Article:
Sean Brock is a Southern man, born and raised. He is a James Beard Award–winning chef, as well as a partner in Husk and McCrady’s restaurants. And, he has just written his first cookbook.
Said by Time magazine to be “the most conspicuously gifted American chef of his generation,” Brock shares his favorite heritage ingredients with a mission to elevate the reputation of Southern food, called “down-home-cooking standbys,” and to raise appreciation for the care, respect and passion required to get food on the dinner table.
Brock grew up living with his grandparents, and their passion project of an enormous garden became Brock’s foundation for his love affair with food. His grandmother, his greatest influence, shared her wisdom, and she gave him a wok that changed his life.
In his cookbook, Brock features highbrow, lowbrow and everything in between. He reveres the ingredients and methods of cooking, and he reflects on his deep respect for people who grow foods. Tasting original, heirloom ingredients such as historic Carolina Gold rice and Sea Island red peas, changed Brock and inspired him to capture the flavor and texture of remembered and celebrated dishes.
The sophisticated and comfort food recipes are grouped by place in the chapters: “The Garden,” “The Mill,” “The Yard,” “The Pasture,” “The Creek & The Sea,” “The Larder,” “The Public House” and “The Sweet Kitchen.” Each chapter also includes a profile of a farmer or purveyor. The recipes progress from home cooking to restaurant fare. In his readable, conversational style, Brock suggests you listen to your tongue: “It’s smart,” he writes. He also says that every item varies from batch to batch and pan to pan, so individuals should look for ingredients that thrive in their area. With humor, he also suggests that Velveeta is an “heirloom” ingredient. His mom and grandmother’s recipes, such as chocolate gravy, pickled cabbage and creamed corn, are scattered among the pages, featuring new additions that “gussy them up” a bit.
Chapter and subject essays, headnotes, notes and profiles of locals inspire any reader to “stir a mean pot.” Instructions are detailed and many can require skill and patience. Recipes range from a doable five-minute brine to a two-day project with advanced preparation steps.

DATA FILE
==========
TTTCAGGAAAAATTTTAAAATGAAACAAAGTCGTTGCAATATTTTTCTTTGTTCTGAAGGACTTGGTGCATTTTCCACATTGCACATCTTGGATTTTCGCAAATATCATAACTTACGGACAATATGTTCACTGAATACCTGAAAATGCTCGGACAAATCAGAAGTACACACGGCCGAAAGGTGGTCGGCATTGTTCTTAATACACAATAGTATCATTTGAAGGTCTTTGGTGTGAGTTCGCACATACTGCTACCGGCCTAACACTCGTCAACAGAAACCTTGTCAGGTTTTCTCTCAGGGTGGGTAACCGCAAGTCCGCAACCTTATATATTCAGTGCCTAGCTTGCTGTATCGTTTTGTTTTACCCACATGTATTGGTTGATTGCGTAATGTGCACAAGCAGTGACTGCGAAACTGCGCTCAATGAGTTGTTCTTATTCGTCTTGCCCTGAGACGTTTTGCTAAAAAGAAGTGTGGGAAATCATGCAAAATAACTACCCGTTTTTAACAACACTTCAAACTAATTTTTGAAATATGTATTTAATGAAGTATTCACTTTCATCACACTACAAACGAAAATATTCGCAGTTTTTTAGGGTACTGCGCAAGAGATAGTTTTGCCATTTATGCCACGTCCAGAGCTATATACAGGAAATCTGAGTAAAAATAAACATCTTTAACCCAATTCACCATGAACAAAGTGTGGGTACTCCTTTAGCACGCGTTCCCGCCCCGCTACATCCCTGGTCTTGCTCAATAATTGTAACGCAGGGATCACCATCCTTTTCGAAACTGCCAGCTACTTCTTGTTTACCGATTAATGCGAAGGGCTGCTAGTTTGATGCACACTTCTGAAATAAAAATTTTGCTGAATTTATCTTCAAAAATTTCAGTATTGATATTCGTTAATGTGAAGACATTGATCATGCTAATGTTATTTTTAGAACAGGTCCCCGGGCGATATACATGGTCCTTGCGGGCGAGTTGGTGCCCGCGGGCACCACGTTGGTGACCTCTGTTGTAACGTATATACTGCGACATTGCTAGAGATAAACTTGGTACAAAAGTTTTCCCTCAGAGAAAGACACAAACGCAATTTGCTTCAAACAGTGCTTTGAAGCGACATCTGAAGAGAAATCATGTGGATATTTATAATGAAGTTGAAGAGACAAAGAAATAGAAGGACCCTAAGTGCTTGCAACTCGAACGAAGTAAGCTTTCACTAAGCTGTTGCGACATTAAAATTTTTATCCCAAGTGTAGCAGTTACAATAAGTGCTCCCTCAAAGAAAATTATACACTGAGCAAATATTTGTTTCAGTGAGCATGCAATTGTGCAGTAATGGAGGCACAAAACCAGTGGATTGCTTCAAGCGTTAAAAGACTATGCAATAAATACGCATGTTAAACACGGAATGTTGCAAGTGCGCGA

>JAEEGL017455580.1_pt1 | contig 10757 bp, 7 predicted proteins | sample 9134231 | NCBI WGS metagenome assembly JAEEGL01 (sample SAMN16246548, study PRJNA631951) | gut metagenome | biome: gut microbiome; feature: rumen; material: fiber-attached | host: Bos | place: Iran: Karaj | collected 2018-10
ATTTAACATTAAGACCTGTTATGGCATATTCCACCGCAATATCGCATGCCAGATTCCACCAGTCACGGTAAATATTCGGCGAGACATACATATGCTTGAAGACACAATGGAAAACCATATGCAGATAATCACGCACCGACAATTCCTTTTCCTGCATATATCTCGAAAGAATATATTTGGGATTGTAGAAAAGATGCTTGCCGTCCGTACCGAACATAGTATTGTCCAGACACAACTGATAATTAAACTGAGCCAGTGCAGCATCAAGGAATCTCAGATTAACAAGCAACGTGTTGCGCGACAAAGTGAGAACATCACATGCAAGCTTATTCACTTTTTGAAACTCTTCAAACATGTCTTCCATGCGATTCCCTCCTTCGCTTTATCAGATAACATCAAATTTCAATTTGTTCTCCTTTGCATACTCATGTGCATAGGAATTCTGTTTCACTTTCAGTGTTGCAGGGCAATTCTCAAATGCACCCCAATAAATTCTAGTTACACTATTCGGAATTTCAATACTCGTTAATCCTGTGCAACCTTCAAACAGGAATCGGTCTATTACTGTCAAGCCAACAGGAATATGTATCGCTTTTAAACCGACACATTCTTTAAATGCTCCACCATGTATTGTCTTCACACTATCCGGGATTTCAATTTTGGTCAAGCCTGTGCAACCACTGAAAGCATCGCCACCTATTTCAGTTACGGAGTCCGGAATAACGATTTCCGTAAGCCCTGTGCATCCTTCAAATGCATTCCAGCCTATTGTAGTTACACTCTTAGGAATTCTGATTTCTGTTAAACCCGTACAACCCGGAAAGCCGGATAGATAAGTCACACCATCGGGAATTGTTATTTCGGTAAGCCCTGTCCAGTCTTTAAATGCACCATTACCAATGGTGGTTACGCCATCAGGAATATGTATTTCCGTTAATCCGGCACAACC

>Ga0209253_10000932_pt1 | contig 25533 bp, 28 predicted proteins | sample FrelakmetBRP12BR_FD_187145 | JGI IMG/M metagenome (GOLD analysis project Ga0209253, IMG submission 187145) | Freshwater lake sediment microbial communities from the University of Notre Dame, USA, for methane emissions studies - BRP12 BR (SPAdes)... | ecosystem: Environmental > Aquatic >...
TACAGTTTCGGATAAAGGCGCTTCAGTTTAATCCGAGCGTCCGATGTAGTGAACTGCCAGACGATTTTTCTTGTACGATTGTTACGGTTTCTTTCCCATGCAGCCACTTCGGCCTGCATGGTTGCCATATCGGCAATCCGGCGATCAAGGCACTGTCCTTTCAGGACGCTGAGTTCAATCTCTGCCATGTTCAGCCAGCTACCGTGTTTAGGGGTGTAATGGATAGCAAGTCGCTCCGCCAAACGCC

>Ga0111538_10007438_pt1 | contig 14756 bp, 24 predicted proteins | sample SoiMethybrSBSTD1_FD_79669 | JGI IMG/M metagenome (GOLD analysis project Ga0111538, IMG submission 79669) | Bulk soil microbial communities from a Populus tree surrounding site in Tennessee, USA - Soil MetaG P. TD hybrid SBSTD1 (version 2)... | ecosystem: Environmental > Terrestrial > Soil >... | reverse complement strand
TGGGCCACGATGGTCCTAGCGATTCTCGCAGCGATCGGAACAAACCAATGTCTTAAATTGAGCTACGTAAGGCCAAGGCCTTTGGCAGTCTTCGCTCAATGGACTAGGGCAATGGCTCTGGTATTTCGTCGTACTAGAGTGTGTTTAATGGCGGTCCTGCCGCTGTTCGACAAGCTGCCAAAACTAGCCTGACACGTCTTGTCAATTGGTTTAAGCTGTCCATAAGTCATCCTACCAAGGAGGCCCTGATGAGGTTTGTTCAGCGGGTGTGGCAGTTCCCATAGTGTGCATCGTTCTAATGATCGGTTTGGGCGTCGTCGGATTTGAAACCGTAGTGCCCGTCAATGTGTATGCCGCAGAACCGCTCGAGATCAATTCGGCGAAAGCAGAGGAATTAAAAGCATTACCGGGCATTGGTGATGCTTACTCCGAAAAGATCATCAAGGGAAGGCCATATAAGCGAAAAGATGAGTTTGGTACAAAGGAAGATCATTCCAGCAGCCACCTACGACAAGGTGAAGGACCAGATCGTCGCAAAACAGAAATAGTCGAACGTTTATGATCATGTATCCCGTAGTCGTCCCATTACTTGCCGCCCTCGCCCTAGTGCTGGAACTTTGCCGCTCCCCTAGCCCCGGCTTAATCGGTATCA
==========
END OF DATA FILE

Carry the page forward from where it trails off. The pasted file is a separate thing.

All this is like sitting down with this self-declared “lucky son of a gun” and sharing favorite foods.
The Shockeys began their fermenting journey on their 40-acre hillside homestead in the Applegate Valley of southern Oregon. The “fermentista” duo are not only authors but also teachers, farmstead food producers and parents.
The book begins with the mantra: “Submerge in brine and all will be fine.”
In total, the Shockeys have created 140 fermented-vegetable recipes with step-by-step instructions for making “krauts, kimchis, brined pickles, chutneys, relishes and pastes,” using techniques they developed.
The book is broken into four parts: “Dipping into the Brine,” “Mastering the Basics,” “In the Crock” and “On the Plate.” The 14 chapters are packed with information.
The authors present three basic concepts: the secrets of a great batch, the best vegetables to ferment and how to enjoy fermented foods at every meal. The history of the fermentation process, complete with pictures, is also woven into the guide.
The book also examines the perks of fermentation, and encourages “thinking outside the crock.” The guide presents a list of items you will need to succeed in the process, such as tampers, followers and Onggi pots.
One curious benefit from this book includes your new ability to impress your friends with pickly facts. Did you know that pickling began in India nearly 4,000 years ago? Or that the word “pickle” comes from the Dutch word “pekel,” which actually means brine. And did you know that George Washington was said to have a collection of 476 varieties of pickles? I didn’t either, until I read this book.
Also covered are the scientific nuts and bolts of fermentation, a tutorial on the ins and outs of the process and a troubleshooting guide. Instructions for using the crock are also included, as well as a detailed list of other recipes that include pickled items.
The recipes range from breakfast foods to dessert, from Almonnaise (mayonnaise) to Zuurkoolstamppot (a Dutch vegetable dish). Recipes are also categorized as gluten-free, raw, vegan and vegetarian.
As one flips through the pages of this book, release your fermentista and remember, “A pickle a day keeps the doctor away.”
Reviews by Lois Friedman, a food and cookbook expert who has hosted her own radio show, taught cooking classes and has had her Read It and Eat cookbook reviews featured in publications across the country. She lives in Omaha where she enjoys exploring new restaurants and unusual food shops.